May 30, 2023

In one of his official appearances last week, President Ferdinand Marcos, Jr. confirmed there is a water crisis besetting the country. Although the magnitude of such crisis is yet to be felt by Filipinos, the effect is already quite apparent.
For instance, the delivery of water in each and every household is per schedule. Water is rationed at most three times a week. In some areas, it is only available once a week, hence, the necessity of stocking and amassing water in tanks, buckets, jars, and any available containers for storing. Still, there are areas where water is unavailable.
Baguio City used to abound with springs and brooks where clean water flow freely. Residents enjoyed the sparkling water that is supplied by these springs and brooks. Alarmingly, these have all dried up. The remaining few are polluted and whatever water there is, is useless.
Despite the affirmation from the President regarding the water situation and all the warning signs accompanying it, it does not seem to bother most consumers. They are not alarmed by the water shortage. The wayward ways of using water proliferate in wanton disregard of the imminent shortage, especially that summer is upon us.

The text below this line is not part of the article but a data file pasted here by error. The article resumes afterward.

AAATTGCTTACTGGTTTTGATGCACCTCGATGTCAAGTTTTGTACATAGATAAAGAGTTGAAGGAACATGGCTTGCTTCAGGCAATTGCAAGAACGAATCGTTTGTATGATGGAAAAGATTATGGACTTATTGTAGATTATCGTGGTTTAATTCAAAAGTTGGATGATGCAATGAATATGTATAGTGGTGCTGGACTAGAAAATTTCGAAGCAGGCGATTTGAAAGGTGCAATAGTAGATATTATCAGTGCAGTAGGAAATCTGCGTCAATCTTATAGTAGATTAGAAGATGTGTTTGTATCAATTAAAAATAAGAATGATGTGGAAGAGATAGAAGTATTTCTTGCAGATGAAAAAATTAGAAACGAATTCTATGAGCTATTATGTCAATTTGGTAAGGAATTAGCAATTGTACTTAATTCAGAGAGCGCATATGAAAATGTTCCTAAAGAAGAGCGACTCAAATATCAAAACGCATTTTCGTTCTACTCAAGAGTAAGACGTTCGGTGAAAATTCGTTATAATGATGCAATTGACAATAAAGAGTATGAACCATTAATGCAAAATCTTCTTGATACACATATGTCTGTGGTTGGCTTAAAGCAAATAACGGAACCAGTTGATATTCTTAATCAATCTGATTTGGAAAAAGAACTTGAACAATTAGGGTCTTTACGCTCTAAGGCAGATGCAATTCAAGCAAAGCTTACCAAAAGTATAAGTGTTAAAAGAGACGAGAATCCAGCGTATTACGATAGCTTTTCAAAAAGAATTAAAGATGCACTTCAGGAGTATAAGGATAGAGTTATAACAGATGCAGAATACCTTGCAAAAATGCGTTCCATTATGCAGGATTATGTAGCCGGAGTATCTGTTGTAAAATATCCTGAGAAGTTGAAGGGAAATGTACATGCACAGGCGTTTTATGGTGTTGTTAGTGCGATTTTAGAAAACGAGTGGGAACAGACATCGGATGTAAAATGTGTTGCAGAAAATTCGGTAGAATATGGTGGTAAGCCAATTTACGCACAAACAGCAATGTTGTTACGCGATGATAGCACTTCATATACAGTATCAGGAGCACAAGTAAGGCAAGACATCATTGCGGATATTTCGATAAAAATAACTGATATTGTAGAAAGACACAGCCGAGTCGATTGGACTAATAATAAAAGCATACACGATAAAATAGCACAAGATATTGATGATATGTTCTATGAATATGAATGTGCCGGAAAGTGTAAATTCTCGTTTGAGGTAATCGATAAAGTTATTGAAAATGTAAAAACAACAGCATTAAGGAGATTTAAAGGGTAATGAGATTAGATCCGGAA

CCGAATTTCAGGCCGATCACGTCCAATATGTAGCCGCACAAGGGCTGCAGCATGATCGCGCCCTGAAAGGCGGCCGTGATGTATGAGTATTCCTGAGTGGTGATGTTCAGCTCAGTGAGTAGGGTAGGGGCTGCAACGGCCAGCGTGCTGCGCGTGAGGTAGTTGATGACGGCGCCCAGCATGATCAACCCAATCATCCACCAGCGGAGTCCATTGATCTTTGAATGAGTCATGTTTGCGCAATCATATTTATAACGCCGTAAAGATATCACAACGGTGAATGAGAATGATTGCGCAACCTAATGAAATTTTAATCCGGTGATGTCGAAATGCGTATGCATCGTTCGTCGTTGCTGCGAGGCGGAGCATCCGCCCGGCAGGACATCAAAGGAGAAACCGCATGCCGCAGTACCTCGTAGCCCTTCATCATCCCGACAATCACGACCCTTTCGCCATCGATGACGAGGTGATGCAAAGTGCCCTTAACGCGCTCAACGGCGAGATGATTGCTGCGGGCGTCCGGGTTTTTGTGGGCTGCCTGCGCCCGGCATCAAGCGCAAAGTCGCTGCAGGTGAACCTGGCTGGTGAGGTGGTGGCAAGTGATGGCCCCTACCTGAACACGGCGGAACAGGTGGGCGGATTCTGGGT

Science has taught us that the volume of water on Earth remains the same. That the amount of water here today is the same amount of water during the time of Jesus Christ. It only circulates by the natural cycle of evaporation and other means by which nature circulates water. However, the density of water becomes smaller depending on the temperature. With global warming a reality, water evaporates faster, turning it into gas and, therefore, becomes unavailable for consumption. This is the reason why we are encouraged to save on water in its useful form.
While two-thirds of the Earth’s area is covered with water, only 10 percent is potable and only two percent of potable water is drinkable. No wonder, a sizeable number of our population have no access to clean water. We count ourselves lucky since we have water. This luck carries with it the consequent responsibility of using water wisely and avoiding wasting it.
Since nature will not produce more water than what is already here, it becomes incumbent upon each and every one of us to observe ways and means to save on water. There had been advisories from experts on how to do it.
For starters, we have to be conscious about our individual responsibility to save on water. Avoid using running water. Turn off the faucet when not in use. Fix all leaking pipes even if it is hard and expensive to find a plumber. Use buckets when using water for non-essential functions like washing your car. Water your plants during the coldest part of the day. Recycle water by using what was used to wash kitchen items for flushing toilets.
Unless we confront the reality that we have to do our part to save on water, there may be nothing left in the future. And, when this happens, life as we know it will never be the same.

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